Almost 40 per cent of former council homes sold on the cheap under the Government’s Right to Buy scheme are now being let out on the hugely expensive private rental market, enriching a new generation of landlords.
The first national study of its kind, carried out by Inside Housing magazine, comes as the government prepares to extend full Right to Buy discounts – of more than £100,000 per property in London and £70,000 elsewhere – to a further 1.3 million housing association tenants.
Figures released by 91 councils in England under the Freedom of Information act show 37.6 per cent of flats sold to tenants under the controversial policy are being sublet at up to seven times the cost of average social rents.
Campaigners have denounced Right to Buy as “a perverse subsidy” that harms the poorest in society. Labour leadership candidate Andy Burnham called the policy, introduced by Margaret Thatcher’s government in 1980, a “disaster”.
The councils revealed they have sold 127,763 leasehold properties – typically flats and maisonettes – with 47,994 leaseholders now living at another address, a strong indication that the home is being sublet.
More than half the ex-council flats in six local authority areas are now being let privately with the highest - 70 per cent - in Milton Keynes. Stevenage, Corby and Blackpool all sold more than 60 per cent of their stock to people who are subletting their property.
Mr Burnham told The Independent: “These figures show the dramatic impact of Right to Buy on social housing stock. Social house building has effectively stopped in most of England. It is a disaster for our country, leaves families without a secure home and drives up the housing benefit bill.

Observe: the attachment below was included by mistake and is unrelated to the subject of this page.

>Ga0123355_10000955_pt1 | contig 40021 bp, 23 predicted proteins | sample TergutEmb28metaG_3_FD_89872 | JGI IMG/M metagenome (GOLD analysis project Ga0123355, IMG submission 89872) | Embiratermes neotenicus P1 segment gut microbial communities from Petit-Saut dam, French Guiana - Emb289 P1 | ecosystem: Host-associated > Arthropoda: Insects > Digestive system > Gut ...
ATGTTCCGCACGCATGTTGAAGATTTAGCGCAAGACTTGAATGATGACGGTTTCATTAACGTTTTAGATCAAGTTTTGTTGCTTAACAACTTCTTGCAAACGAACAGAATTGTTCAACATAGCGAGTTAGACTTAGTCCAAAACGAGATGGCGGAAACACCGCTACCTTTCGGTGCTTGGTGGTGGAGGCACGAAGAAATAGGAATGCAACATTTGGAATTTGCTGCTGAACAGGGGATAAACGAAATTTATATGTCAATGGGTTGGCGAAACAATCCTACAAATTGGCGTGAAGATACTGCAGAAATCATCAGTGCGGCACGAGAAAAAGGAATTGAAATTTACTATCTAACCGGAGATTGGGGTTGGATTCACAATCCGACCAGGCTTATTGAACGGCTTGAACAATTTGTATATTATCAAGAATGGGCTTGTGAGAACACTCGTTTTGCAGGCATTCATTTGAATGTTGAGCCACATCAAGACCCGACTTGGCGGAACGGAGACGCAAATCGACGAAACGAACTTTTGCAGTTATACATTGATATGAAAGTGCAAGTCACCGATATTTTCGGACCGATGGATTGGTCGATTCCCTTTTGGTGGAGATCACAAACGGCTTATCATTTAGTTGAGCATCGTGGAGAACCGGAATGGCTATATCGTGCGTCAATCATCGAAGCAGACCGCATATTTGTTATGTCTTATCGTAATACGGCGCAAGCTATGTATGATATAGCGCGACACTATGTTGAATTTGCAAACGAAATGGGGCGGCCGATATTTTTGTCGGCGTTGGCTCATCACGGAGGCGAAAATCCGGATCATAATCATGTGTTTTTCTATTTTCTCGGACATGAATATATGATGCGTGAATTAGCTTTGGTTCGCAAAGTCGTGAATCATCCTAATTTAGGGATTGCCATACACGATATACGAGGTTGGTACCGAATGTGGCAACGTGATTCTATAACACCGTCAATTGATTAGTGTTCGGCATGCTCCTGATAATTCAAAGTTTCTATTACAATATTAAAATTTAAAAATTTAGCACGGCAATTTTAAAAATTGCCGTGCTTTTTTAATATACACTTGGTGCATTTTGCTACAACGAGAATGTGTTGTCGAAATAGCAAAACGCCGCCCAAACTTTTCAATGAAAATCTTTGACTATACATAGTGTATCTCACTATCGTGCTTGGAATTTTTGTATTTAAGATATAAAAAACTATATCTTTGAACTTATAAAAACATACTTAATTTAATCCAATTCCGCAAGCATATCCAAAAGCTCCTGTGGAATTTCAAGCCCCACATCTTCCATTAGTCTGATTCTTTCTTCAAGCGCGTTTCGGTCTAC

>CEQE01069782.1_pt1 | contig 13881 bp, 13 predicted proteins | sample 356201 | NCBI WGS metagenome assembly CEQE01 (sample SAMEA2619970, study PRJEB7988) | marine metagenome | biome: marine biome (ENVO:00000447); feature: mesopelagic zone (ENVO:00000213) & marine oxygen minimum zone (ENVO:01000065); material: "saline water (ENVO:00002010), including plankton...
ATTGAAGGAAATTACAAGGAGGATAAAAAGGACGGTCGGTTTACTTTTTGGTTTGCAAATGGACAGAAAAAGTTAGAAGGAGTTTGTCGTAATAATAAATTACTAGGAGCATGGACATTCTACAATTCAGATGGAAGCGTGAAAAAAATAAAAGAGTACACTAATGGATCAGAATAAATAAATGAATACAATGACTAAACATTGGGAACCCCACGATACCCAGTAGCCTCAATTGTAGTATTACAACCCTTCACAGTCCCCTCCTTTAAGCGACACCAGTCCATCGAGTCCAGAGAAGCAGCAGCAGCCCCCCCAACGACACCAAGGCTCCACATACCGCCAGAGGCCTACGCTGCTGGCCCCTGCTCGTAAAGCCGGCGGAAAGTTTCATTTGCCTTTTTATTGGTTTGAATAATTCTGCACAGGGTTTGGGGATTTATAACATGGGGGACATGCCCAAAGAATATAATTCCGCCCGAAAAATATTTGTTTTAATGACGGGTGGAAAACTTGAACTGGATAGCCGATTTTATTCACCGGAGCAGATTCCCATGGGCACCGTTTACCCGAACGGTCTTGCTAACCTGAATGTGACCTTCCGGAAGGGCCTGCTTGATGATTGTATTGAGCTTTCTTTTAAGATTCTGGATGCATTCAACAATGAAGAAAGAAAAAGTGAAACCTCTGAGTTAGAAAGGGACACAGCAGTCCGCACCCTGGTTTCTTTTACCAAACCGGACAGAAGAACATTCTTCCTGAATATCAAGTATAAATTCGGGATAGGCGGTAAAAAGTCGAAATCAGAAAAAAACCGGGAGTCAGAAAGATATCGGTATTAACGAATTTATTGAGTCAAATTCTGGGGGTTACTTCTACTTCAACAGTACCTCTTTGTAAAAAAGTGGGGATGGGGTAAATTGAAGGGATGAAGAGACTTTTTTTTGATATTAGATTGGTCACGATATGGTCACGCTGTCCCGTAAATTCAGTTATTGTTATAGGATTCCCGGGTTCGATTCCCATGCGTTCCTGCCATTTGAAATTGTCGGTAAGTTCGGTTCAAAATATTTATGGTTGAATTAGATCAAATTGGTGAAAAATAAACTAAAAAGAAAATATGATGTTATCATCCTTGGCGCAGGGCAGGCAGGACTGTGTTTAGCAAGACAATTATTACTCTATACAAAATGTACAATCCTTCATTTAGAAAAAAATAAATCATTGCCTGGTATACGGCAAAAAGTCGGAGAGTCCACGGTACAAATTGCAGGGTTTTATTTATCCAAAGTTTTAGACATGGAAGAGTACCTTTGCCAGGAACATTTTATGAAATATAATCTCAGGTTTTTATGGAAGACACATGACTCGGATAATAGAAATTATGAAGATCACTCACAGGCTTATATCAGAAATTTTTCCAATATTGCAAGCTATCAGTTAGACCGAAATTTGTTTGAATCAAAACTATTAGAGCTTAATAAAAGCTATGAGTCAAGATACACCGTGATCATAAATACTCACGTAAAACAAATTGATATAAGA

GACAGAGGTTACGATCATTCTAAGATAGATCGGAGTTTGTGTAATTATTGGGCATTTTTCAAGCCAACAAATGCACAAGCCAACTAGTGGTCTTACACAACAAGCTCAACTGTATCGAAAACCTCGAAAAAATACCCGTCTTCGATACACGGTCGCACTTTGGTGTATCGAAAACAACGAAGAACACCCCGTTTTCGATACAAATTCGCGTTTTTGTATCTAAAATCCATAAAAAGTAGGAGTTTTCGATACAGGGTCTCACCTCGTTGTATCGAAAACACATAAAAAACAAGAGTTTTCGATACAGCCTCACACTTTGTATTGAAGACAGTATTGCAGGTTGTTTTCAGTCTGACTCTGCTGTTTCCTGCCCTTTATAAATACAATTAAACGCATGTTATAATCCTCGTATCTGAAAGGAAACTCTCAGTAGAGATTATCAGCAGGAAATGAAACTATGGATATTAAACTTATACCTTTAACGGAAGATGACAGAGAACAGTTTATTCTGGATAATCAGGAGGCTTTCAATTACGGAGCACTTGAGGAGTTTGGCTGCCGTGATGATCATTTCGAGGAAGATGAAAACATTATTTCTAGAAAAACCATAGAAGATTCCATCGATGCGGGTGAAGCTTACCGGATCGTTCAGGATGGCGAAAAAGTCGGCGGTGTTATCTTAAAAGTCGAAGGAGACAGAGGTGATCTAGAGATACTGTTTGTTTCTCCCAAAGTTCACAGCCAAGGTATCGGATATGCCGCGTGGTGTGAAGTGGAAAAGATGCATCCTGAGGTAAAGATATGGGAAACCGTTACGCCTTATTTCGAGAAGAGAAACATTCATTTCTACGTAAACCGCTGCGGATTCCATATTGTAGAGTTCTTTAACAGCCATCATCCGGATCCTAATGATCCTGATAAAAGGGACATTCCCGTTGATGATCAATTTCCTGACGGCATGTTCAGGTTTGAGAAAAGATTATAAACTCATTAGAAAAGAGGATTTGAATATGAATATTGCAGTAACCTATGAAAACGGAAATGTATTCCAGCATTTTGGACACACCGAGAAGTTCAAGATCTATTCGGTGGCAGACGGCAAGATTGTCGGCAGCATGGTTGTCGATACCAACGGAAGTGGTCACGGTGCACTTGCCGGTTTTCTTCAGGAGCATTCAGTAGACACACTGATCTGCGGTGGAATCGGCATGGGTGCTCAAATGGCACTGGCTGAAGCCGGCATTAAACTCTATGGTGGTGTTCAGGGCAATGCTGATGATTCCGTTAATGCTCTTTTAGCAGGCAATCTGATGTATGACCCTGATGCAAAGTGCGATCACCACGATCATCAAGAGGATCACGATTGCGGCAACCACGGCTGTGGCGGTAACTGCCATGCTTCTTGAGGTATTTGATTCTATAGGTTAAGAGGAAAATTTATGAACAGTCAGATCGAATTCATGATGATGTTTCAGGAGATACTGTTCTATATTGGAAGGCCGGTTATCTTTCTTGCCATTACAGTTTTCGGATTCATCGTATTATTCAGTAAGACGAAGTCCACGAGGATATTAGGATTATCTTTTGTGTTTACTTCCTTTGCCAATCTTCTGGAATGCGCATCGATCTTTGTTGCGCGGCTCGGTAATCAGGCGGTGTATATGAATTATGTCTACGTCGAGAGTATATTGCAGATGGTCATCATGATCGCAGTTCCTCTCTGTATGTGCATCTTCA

“I’ve put house building at the centre of my leadership campaign. For too many people across the country today, the light of hope for home ownership has gone out. The Government will make this situation even worse with its plans to sell off housing association properties through Right to Buy, without any credible plans to replace them.”
Mr Burnham said under his leadership Labour would propose a legally binding guarantee that if any council house or housing association property is sold under Right to Buy then at least one new similar property of a similar standard and rent must be built “within walking distance”.
Typical ex-council properties currently available for private renting include a four double-bedroom apartment in Archway, north London, for almost £3,200 a month; a two-bedroom flat in Bermondsey, south east London, for £1,700 a month; and a three-bed maisonette in the same area for £2,400 a month.
The cheapest rent charged by registered social landlords in London is on average £450 a month in Lewisham, south east London, up to £559 a month in Newham, east London, according to figures compiled by the Greater London Authority.
Estates are being transformed with homeowners and council tenants being replaced by professional sharers and students – and the trend is not confined to London.